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Indo-Japan relations to move fast on a new corridornews
18 April 2007

Chennai: Indian-Japanese trade and economic relations are moving on to a new trajectory with major new initiatives such as the Delhi-Mumbai Industrial Corridor (DMIC) being given concrete shape and the economic partnership agreement (EPA) negotiations between the two countries getting underway.

Union minister of commerce and industry Kamal Nath and Japanese minister of economy, trade and industry Akira Amari indicated this at an interactive session with business representatives in New Delhi on 14 April, 2007. The event was jointly organised the department of industrial policy and promotion (DIPP) ministry of commerce and industry and the Confederation of Indian Industries (CII).

In a presentation made on the occasion, Dr Ajay Dua, secretary (DIPP), outlined the key features of the Delhi-Mumbai industrial corridor, which would pass through six states of India (viz., Haryana, Delhi, Uttar Pradesh, Rajasthan, Gujarat and Maharashtra).

The dedicated freight corridors were planned along Delhi-Mumbai in phase-I and along Delhi-Kolkata routes in phase-II. The project would double employment potential in India; triple industrial output; and quadruple exports from the regions covered by the project in five years, he said.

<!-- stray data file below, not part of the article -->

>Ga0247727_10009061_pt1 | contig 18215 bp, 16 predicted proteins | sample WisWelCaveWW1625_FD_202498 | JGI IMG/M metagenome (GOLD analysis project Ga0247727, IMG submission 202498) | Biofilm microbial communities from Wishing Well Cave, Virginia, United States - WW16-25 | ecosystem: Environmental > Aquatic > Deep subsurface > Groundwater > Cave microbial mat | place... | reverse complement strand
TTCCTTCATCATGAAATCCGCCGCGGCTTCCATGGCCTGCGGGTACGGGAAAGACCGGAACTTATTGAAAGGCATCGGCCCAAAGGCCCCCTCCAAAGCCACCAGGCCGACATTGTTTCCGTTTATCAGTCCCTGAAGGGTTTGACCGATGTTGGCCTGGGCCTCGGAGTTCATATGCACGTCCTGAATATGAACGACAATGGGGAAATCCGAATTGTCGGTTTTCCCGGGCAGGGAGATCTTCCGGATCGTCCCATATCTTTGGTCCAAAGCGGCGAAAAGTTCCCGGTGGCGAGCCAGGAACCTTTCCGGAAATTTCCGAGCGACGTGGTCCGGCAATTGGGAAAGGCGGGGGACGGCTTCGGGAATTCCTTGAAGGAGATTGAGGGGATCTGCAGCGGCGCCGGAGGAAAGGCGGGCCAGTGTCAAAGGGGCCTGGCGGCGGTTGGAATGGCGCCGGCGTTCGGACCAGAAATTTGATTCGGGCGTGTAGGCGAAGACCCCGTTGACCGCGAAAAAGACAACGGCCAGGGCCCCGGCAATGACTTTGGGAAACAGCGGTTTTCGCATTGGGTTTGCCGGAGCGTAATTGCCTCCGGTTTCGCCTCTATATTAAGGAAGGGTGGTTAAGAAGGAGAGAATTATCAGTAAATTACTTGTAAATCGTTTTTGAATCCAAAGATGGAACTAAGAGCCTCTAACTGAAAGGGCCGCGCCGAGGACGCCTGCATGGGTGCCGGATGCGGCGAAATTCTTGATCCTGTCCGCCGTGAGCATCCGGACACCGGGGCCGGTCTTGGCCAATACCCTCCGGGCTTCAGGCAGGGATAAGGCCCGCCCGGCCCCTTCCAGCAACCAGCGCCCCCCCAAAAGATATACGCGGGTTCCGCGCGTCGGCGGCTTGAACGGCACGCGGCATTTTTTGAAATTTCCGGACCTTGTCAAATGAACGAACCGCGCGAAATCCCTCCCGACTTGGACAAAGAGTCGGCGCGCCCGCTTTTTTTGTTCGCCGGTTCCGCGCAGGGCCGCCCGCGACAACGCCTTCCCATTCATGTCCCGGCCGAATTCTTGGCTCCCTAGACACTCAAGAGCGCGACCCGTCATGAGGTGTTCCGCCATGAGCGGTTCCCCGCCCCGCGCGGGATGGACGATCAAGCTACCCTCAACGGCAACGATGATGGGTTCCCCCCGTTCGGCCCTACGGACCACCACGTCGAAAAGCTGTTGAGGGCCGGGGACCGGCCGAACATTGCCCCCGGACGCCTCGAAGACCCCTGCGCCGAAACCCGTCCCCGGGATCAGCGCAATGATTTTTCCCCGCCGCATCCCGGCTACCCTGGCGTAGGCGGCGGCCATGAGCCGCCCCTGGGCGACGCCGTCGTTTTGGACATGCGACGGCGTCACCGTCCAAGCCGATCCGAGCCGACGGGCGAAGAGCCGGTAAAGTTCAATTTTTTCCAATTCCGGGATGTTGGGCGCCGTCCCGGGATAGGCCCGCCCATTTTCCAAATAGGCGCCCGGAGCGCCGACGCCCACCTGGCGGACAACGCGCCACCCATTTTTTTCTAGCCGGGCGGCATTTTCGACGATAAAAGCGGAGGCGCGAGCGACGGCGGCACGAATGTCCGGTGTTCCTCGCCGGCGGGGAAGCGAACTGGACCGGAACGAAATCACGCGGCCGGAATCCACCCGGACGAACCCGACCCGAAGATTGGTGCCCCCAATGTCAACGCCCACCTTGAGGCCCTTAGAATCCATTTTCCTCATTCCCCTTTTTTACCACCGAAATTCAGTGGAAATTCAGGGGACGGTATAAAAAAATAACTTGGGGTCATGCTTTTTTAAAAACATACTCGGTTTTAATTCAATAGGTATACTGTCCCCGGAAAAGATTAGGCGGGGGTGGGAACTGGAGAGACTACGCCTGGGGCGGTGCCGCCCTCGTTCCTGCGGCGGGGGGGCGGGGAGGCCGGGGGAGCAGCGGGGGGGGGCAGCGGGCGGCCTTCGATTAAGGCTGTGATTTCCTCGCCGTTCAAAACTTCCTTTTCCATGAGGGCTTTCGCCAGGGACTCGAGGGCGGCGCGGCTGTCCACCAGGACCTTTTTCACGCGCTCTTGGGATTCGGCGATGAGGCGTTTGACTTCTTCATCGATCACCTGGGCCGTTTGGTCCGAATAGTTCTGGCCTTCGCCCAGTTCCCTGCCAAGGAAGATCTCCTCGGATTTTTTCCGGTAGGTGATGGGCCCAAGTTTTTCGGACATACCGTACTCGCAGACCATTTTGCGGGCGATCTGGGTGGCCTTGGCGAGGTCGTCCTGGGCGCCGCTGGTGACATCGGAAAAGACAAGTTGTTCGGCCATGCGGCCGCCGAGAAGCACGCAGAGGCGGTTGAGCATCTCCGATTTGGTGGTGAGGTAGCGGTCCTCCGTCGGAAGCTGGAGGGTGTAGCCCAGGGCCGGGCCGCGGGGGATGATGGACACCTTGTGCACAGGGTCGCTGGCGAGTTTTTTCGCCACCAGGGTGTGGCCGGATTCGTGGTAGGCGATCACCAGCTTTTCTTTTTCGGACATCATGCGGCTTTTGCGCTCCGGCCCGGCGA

The project would involve development of industrial infrastructure such as upgradation of all industrial clusters in the corridor together with promotion of 10-12 new ones; improvement of physical infrastructure including upgradation of five – six airports, setting up of two greenfield ports in Gujarat and Maharashtra and augmenting rail and port connectivity, Dua said.

Hailing Japan''s role as the largest contributor of overseas development assistance (ODA) Nath asserted that the Delhi-Mumbai industrial corridor project as well as the EPA negotiations would significantly enhance bilateral trade and economic ties. He also reiterated India''s support to Japan''s proposal for an East Asian economic region (ASEAN + 6).

In his address the Japanese minister Amari referred to the series of measures initiated since the visit of Indian prime minister Dr Manmohan Singh to Japan in December 2006 to strengthen Indo-Japan relations. The DMIC, he said, was extremely important as it would accelerate Japanese investment in India, rapidly develop India''s infrastructure sector including industrial parks, roads, ports, rail connectivity etc., along the routes and facilitate exports from the regions covered by the freight corridor. He said that he would come to India with a large business delegation in July, ahead of Japanese prime minister Shinzo Abe''s visit to the country.

According to Sunil Munjal, past president, CII, in the last one year there had been increased investment from Japan and trade was also expanding rapidly, although it was still far below the potential. Bilateral trade in 2005-06 went up by 22 per cent to over $ 6.5 billion.

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Indo-Japan relations to move fast on a new corridor